Loyal sidekick Rat and I pretty much plan our year around our primary hunting season.
This year, while we put in for and drew tags for deer, cow elk, and bear, the primary draw for us both were buck deer tags for the 30,000-acre Bosque del Oso State Wildlife Area in Colorado Game Management Unit (GMU) 851, west of Trinidad and very close to the New Mexico border. My project work in New Jersey this year forced me to pick one particular hunt, so the difficult-to-draw Bosque received out attention.
So, we did our map recons, cleaned, serviced and checked zero on rifles, prepared sidearms, sharpened knives, packed camping gear and everything else into the inestimable Rojito and headed for the Bosque the Friday before the season opened. We got down to the area early enough on Friday to have a quick vehicular scout around, seeing two big gangs of wild turkeys and a few does, but no bucks. That mattered little to us at that time, though, with a full five-day season ahead. A day-by-day recap of that season follows.
Opening Day dawned bright, clear and warm. That makes for a great day camping and woods-bumming, but not a great day for hunting. The woods were bone-dry, which made moving a lot like walking through dry corn flakes.
The Bosque was obtained by the State of Colorado, assisted by the Rocky Mountain Elk Foundation, from a natural gas extraction company. Natural gas extraction is still going on there as part of the purchase agreement, so while access into the Bosque by hunters is limited to foot or horseback traffic from the few designated parking areas, there are good roads for into the unit and we used those on opening day to make a quiet, if not really stealthy, foray far into the right fork of Apache Canyon on the north side of the Bosque. We took a good stand on a hillside overlooking a wide place in the canyon for a while but saw nothing other than scrub jays and chipmunks. Later we walked almost off the end of the property, seeing signs of black bear and turkeys, but no deer.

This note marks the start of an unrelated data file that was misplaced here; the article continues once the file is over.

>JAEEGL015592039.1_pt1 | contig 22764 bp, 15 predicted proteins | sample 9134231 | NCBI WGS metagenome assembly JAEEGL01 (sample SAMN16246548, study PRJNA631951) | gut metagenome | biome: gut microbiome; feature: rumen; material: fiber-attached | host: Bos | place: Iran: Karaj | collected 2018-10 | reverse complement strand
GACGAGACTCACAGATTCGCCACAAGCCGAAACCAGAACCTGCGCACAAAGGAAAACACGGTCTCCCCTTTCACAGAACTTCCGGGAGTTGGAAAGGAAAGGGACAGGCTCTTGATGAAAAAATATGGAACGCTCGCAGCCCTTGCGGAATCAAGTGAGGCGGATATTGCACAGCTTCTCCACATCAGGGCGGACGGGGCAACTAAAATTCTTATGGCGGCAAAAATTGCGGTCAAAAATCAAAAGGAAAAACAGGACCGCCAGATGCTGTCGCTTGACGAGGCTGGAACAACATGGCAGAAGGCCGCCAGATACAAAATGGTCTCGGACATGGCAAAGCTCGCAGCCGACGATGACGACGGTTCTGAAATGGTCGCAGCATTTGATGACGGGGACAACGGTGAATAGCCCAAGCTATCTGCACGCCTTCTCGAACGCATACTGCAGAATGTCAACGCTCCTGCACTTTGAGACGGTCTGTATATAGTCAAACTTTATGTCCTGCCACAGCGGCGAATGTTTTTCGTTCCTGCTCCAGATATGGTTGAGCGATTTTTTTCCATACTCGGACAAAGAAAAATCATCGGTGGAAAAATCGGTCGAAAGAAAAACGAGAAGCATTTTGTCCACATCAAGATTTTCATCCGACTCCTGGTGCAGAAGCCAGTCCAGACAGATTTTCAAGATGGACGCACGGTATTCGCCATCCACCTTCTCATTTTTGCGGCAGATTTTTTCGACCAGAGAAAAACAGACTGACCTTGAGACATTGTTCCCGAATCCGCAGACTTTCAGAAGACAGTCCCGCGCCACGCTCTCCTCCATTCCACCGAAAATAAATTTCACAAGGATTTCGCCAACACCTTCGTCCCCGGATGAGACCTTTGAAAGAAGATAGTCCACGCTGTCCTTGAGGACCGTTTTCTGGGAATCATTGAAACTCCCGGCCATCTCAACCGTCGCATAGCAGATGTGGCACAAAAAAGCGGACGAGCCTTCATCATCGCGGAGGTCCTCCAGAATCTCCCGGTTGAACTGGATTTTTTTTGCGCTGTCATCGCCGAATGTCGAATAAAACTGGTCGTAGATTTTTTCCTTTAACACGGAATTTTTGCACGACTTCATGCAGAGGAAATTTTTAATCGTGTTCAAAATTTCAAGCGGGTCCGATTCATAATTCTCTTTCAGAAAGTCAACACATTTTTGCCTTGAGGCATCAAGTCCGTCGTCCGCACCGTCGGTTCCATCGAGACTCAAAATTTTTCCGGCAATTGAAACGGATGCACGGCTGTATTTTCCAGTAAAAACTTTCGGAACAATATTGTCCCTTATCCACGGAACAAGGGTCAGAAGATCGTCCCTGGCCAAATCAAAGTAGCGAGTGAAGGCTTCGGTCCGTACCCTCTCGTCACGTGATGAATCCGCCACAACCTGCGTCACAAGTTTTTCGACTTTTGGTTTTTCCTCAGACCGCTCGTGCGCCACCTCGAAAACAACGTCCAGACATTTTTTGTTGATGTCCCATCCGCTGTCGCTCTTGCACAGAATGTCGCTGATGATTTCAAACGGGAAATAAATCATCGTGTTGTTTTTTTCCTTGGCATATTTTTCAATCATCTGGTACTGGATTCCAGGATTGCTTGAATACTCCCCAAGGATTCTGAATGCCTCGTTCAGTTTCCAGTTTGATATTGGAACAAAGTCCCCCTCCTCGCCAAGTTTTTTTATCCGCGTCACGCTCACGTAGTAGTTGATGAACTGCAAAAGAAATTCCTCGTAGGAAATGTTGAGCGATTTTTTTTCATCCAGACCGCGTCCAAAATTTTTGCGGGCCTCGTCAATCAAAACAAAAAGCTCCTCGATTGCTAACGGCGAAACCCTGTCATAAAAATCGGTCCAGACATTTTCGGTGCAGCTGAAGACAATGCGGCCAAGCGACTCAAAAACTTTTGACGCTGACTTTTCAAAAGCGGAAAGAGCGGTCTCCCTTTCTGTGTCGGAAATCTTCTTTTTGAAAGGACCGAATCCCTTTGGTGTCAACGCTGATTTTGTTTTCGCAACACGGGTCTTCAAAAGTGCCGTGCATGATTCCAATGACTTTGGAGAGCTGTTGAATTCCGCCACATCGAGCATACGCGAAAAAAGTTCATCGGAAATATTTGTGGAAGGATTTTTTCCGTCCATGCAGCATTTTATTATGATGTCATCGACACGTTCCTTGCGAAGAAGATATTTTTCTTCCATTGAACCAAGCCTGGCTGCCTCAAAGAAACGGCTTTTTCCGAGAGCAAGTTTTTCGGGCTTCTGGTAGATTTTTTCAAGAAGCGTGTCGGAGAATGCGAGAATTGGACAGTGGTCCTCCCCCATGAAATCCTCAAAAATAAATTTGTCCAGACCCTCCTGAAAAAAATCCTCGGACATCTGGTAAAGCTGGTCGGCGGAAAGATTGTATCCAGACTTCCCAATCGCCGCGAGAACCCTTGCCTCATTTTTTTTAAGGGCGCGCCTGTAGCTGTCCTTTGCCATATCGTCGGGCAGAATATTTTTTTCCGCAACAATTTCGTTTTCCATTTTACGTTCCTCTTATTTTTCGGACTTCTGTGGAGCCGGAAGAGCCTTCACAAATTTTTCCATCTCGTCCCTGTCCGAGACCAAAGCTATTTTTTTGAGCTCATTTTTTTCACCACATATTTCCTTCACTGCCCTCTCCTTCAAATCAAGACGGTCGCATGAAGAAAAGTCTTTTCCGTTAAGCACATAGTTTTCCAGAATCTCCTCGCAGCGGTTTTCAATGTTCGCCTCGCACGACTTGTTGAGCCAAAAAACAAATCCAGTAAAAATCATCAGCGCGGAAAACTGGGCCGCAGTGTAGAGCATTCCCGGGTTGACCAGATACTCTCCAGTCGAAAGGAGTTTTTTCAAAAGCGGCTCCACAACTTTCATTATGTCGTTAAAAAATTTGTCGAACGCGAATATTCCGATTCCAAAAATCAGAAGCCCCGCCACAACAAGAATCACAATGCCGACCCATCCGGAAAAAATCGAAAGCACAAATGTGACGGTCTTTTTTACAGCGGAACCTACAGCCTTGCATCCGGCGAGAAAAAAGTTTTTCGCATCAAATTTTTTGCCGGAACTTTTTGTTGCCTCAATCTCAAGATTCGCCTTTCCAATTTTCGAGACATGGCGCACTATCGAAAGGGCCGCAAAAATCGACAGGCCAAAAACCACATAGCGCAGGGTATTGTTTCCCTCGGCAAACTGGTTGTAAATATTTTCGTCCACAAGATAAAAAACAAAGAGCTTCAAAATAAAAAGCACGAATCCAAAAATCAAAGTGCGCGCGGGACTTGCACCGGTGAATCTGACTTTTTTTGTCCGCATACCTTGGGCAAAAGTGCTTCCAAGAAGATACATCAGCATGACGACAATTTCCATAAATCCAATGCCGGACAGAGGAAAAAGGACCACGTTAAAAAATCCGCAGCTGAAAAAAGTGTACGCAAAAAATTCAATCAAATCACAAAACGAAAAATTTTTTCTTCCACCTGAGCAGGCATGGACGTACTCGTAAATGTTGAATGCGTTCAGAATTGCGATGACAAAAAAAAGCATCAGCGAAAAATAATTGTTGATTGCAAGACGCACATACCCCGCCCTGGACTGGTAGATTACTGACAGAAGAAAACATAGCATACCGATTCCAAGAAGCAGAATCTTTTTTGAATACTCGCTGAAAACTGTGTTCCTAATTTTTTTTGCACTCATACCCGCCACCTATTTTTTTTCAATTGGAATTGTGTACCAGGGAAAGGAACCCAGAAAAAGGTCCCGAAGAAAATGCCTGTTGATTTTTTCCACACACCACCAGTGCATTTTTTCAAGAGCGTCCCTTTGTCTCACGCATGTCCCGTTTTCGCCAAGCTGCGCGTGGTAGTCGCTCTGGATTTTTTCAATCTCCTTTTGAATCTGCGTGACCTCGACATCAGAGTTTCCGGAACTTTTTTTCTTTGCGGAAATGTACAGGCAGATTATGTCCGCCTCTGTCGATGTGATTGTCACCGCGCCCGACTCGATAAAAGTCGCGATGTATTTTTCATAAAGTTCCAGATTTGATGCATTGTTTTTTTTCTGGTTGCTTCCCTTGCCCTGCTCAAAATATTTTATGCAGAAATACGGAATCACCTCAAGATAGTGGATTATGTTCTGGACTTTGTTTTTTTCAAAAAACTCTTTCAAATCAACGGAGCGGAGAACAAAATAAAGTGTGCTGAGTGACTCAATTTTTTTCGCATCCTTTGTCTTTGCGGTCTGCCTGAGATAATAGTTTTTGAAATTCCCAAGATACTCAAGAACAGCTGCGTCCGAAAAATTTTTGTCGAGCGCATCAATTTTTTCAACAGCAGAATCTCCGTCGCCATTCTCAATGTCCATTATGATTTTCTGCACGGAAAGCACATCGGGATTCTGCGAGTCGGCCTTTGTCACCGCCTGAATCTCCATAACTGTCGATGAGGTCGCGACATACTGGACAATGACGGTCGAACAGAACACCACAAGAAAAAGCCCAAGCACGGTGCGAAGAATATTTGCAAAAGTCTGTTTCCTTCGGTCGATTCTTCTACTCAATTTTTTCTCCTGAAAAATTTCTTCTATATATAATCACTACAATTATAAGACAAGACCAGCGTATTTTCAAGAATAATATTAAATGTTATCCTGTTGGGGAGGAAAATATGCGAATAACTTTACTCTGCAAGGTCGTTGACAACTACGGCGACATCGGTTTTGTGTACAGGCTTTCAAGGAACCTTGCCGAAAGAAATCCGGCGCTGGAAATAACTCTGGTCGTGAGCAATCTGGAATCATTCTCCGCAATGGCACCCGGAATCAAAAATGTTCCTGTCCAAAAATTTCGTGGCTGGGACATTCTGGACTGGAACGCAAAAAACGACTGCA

Mid-day usually doesn’t see much movement on warm, clear days, so we went up Bingham Canyon and proceeded to crawl Rojito up the ultimate portion of the access road, known to the local game wardens as the “Jeep Trail.” It lived up to its name, about a three or four mile climb up a steep, narrow path littered with boulders. It was a bad trail but nothing Rojito and I hadn’t done before, so when we conquered the trail, Rat and I admired the view for a bit, knowing that once any precipitation came in we wouldn’t be able to return. There was no deer sign about, so we headed back down.
In the late afternoon we went over to the eastern edge of the Bosque. By this time, it was t-shirt weather, but we walked up into Cherry Canyon. That location is much drier and more open than Apache, but while we saw some tracks, we saw no deer. But we knew colder, wetter weather was to move in overnight, which normally gets deer moving, so after repasting on Rat’s patented Heart-Stopper Bacon Bacon Cheese Bacon Double Bacon Cheeseburgers with sides of bacon, we retired that night optimistic for the next day.